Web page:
Tuesday, July 23, 2013

Your Personality Revealed through Twitter

 I just read an article about some research they've been doing on social networks--specifically Twitter.

Researchers have developed special software that does personality-profiling and then categorizes the user into one of five "dimensions of personality" as recognized by modern psychology.

Those categories are: extroversion, agreeableness, conscientiousness, neuroticism, and openness to experience. Research has already proven that extroverts prefer Coca-Cola over Pepsi, and Agreeable people prefer Pepsi.

By analyzing specific words in our Tweets, they can determine our personality type. This profiling software can draw a reasonably accurate personality profile from just 50 tweets, and very accurate from 200.

What is all this personality information good for? Advertising of course.

Advertisers currently try to understand their customers through basic demographics and existing buying habits. But with this new software, the researchers believe, they would have a better approach to advertising by discovering our deep psychological profiles.

Hmmm. Interesting. 

How do you feel about this? 

[Information from The Economist, May 25-31st 2013; "No Hiding Place"]
[graphic from google images]

Tuesday, July 16, 2013

The Trouble with Juliet

I love Shakespeare. Anyone who knows me knows that.

I'm sorry to say, Romeo and Juliet is one of my least favorites. Partly because it's been done so many times, but mostly because Romeo and Juliet always seem a little insane. Maybe that's Shakespeare's point: Combine teenage mentality and true love and well, it's not going to run smooth.

Which is why I find this so hilarious.

What are your thoughts on Romeo and Juliet?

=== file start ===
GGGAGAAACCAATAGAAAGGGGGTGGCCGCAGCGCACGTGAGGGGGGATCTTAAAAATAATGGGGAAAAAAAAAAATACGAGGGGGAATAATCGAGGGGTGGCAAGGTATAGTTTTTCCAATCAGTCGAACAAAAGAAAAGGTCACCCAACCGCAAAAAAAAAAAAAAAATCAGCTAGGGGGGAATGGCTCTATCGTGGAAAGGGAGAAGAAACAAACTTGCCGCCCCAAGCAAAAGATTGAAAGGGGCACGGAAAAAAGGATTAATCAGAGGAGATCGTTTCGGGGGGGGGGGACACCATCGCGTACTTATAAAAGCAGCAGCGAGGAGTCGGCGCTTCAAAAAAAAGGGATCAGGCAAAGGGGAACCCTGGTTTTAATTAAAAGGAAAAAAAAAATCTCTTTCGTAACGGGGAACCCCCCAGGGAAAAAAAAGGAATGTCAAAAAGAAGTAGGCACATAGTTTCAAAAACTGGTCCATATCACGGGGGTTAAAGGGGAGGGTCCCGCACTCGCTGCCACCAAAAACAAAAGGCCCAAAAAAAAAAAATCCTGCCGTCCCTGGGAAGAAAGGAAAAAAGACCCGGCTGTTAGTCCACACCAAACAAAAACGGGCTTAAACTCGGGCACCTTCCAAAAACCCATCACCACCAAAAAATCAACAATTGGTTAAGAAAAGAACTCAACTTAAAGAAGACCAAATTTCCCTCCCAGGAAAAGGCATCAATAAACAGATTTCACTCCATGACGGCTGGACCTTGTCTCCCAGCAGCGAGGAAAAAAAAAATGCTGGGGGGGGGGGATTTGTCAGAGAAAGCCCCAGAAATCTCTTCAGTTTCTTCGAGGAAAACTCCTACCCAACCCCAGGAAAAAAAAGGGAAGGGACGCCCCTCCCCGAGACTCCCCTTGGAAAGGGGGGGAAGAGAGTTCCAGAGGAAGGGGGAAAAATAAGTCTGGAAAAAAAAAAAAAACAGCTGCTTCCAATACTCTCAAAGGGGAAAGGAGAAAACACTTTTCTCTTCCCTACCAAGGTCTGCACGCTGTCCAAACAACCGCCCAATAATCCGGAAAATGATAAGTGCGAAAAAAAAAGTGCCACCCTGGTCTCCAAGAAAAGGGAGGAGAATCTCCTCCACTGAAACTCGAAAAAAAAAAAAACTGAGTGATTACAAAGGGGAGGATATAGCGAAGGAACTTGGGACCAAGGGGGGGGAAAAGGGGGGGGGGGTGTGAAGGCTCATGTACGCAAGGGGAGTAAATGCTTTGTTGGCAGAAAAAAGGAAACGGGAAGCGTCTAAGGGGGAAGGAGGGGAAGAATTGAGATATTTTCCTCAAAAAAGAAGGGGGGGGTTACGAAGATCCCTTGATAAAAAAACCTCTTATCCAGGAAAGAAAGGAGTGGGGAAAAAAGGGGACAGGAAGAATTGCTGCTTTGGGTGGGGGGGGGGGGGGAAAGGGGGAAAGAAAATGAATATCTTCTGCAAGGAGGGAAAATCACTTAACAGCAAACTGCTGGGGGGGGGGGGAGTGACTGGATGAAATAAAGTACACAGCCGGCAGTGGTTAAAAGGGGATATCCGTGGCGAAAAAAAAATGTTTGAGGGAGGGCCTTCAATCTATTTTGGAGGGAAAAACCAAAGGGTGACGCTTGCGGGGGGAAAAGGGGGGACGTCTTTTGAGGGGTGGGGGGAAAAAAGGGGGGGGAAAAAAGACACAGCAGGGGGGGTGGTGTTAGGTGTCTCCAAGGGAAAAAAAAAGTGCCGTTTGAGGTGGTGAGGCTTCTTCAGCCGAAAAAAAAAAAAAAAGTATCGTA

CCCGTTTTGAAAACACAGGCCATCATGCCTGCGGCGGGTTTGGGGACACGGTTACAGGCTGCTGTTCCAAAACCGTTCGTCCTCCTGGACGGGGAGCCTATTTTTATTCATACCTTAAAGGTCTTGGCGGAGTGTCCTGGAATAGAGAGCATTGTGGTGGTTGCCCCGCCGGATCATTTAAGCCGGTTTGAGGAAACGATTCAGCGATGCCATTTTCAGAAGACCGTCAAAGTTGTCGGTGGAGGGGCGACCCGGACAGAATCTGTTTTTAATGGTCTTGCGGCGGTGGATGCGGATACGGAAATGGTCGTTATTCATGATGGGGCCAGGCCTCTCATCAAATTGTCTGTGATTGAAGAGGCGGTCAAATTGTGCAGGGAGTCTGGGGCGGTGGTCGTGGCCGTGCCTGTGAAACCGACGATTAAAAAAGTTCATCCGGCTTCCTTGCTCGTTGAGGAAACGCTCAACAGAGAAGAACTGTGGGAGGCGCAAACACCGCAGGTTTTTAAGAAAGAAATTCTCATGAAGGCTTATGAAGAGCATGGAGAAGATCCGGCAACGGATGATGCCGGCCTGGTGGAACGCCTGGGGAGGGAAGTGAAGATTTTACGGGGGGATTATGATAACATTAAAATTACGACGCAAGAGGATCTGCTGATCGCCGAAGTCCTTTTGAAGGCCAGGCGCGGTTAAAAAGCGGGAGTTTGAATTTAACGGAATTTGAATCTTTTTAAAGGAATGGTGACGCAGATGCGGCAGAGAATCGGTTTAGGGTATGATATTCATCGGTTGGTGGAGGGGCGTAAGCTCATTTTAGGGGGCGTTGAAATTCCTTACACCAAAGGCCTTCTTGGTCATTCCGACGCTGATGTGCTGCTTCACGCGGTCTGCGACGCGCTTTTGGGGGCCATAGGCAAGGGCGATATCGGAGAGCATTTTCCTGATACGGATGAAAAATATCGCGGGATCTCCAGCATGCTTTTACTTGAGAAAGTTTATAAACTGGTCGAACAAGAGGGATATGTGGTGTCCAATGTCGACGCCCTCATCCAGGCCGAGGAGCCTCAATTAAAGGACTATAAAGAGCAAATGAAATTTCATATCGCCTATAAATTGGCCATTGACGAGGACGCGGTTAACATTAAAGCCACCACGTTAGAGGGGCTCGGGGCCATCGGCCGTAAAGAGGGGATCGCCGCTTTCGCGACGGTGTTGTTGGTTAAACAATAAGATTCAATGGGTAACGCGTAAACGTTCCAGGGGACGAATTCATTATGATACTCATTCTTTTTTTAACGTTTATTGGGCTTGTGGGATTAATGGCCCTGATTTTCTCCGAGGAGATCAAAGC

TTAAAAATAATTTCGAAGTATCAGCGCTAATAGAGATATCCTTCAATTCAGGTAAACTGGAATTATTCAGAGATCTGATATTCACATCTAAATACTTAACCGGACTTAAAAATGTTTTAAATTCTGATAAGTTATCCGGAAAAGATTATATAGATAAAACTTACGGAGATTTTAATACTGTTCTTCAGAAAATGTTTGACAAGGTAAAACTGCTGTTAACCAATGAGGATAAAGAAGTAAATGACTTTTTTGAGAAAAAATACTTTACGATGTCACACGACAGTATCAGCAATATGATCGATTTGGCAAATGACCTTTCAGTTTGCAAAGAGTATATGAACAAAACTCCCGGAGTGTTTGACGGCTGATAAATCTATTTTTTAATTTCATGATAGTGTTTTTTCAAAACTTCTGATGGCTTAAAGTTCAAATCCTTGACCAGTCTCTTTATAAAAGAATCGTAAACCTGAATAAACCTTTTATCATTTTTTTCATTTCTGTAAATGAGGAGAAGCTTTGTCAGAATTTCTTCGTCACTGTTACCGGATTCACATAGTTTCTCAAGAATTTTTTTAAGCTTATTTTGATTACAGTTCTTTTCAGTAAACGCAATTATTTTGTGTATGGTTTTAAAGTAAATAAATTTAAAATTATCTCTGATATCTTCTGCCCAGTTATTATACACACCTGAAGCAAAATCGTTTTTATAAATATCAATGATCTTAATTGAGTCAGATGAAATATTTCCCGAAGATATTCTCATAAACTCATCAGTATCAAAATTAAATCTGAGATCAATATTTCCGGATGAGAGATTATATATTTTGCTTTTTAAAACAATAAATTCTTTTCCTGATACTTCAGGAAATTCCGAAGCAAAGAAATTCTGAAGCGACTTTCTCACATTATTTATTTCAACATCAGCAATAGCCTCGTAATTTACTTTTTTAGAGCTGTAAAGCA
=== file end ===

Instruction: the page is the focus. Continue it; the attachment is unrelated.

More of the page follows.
Which Shakespeare is you favorite?

Monday, July 8, 2013

Why Do We Read?

I recently read a book that asks the question Why do we read?

The author--through the voice of one of the characters--suggests that in literature, everything has a meaning. But it is the experiences in our own lives that shape what the meaning is and how it affects us.

Reading causes us to ask deep questions. Like what is the meaning of my life? Why am I where I am in life? Where will this path lead me? What is good and what is evil? What is love? What is my role in my life's story?

He suggests that as we read, we relate to the characters in such a way that we find the part of our lives or personality that parallels them, and we become them.

He says, "If we take these stories too literally, if we expect our personal lives to always end with a handsome prince, most of us will close our books with shattered dreams. Yet, on the other hand...if we don't take the meaning of those stories literally, if we treat these tales as simply entertainment, we miss the deepest, most life-shanging aspects of the stories. We miss the entire reason they exist." (The Rent Collector by Camron Wright)

I've always believed that reading is more than just entertainment. That by picking up a good book, I'm learning something about life, and more importantly, learning something about myself.

So that's the question. Why do we read?